FOR IMMEDIATE RELEASE
March 9, 2012

Contact: Deirdre Macnab
Cell: (407) 415-4559
Email: FloridaLeague@earthlink.net

Court Stands Up for Voters, Invalidates Senate Map

Tallahassee, FL -- This morning, the Florida Supreme Court gave real meaning to the new redistricting standards approved by voters and invalidated the Senate district plan passed by the Legislature. The Supreme Court gave a voice to the Florida citizens who gathered signatures, contributed their hard earned dollars and voted for the Fair Districts Amendments in November 2010, sending a clear message to Tallahassee politicians that they cannot continue the unfair practice of designing districts to favor themselves.

 

"From this day forward our elected officials are on notice that they cannot ignore the Constitution and abuse the public trust by drawing districts to favor themselves," said Deirdre Macnab, president of the League of Women Voters of Florida. "The League of Women Voters of Florida has been working on redistricting reform for decades, and this is a historic day for all Florida citizens."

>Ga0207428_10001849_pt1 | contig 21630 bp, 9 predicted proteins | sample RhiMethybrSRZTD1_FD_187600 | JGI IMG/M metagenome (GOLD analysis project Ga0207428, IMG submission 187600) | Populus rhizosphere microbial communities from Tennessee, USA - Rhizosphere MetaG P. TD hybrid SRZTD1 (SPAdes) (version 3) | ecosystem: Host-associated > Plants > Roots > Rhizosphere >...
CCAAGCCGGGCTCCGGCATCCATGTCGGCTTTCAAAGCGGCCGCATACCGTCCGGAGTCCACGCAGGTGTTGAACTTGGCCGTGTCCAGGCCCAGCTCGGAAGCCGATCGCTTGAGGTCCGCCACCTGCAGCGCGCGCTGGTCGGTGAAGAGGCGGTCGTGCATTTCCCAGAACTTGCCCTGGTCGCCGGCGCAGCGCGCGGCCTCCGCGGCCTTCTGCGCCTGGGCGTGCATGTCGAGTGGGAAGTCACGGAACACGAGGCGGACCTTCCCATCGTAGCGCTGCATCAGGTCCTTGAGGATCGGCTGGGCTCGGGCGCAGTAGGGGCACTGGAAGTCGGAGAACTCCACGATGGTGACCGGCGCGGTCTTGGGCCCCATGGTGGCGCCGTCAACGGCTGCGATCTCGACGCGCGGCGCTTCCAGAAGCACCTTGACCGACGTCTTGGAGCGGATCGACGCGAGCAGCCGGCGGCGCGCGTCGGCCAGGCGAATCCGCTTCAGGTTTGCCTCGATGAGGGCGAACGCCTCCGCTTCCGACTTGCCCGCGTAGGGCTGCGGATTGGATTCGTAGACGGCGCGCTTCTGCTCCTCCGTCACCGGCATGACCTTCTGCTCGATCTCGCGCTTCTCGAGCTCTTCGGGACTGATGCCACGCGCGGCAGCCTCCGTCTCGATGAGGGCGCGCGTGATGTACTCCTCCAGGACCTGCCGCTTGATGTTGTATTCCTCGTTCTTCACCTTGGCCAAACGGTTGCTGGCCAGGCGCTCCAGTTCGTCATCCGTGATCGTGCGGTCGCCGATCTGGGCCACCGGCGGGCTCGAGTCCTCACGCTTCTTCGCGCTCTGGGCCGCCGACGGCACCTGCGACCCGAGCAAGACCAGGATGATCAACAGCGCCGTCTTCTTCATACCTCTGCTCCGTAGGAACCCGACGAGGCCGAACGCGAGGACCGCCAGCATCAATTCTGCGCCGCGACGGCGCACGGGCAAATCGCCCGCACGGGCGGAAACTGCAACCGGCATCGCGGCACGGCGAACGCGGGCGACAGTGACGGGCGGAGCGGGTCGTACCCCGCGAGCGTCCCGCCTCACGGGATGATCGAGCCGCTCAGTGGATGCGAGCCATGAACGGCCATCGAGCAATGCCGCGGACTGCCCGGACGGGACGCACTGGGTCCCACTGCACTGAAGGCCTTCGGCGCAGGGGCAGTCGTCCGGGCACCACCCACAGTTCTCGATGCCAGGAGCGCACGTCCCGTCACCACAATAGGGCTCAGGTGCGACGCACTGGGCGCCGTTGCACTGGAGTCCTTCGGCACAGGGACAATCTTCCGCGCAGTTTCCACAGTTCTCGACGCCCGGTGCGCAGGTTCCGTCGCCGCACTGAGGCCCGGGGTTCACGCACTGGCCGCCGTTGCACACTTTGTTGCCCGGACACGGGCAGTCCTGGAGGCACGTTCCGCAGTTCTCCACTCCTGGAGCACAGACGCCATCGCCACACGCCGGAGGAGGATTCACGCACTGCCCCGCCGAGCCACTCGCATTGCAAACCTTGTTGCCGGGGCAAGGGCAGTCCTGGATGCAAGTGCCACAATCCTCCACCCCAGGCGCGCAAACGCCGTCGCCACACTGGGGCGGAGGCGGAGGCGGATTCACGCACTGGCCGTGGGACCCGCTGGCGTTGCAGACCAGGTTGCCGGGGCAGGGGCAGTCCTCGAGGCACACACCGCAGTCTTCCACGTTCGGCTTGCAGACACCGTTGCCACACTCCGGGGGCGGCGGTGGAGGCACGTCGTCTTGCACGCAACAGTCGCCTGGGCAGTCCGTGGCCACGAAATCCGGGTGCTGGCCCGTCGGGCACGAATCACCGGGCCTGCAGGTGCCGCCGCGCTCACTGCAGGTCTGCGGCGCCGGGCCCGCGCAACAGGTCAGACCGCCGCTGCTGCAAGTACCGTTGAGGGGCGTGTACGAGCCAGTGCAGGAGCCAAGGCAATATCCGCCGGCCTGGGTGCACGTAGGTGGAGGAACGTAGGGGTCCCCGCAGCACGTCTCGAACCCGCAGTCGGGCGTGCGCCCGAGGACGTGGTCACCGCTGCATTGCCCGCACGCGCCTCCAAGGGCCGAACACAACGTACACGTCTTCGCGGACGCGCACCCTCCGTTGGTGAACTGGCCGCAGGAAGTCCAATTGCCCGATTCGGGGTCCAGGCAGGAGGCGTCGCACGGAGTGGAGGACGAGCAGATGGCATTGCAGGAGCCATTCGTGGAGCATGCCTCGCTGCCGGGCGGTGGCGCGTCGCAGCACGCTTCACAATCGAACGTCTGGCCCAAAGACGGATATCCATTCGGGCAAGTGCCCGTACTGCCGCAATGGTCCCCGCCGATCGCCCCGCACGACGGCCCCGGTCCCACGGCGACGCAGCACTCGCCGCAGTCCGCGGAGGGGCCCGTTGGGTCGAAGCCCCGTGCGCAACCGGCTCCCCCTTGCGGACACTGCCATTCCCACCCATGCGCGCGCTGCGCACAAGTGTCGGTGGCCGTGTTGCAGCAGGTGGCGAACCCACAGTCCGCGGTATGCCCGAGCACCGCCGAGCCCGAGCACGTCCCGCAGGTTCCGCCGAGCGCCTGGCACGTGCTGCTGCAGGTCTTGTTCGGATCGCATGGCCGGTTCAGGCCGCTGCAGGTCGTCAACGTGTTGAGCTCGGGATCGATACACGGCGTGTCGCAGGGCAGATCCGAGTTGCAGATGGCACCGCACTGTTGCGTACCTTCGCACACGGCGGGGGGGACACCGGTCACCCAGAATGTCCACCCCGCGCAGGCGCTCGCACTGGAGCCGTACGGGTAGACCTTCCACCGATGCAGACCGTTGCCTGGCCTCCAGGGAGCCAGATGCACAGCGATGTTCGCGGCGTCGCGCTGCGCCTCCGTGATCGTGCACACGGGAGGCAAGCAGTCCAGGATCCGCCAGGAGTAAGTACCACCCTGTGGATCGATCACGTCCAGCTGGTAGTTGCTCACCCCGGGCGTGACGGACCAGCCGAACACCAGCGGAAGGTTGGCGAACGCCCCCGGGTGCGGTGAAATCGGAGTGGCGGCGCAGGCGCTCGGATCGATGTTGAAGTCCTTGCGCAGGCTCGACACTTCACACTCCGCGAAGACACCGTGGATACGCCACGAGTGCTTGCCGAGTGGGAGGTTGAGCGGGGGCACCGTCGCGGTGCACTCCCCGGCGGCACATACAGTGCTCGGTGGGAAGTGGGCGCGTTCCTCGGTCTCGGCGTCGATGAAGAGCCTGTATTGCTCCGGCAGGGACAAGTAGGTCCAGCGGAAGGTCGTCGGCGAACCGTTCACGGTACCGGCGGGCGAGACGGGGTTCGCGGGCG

Peter Butzin, president of Common Cause of Florida, echoed Macnab's comments and said, "This is the first time in the history of Florida that the Supreme Court has had grounds to stop politicians from gerrymandering districts to favor themselves at the expense of the voters. In 2012, for the first time in our state, legislators will be running in districts where voters can fairly select their representatives rather than having politicians choosing their voters."

"We cannot overstate the importance of this ruling," said Jared Nordlund, national field director for the National Council of La Raza. "The Florida Supreme Court has sent a message to Florida voters that their work in passing Amendments 5 and 6 means that every vote will count equally; trying to rig districts for political gain will no longer be tolerated."

All members of the Fair Districts coalition expressed the hope that in redrawing the map, the Legislature will scrupulously adhere to the fairness rules now in the Florida Constitution.

   

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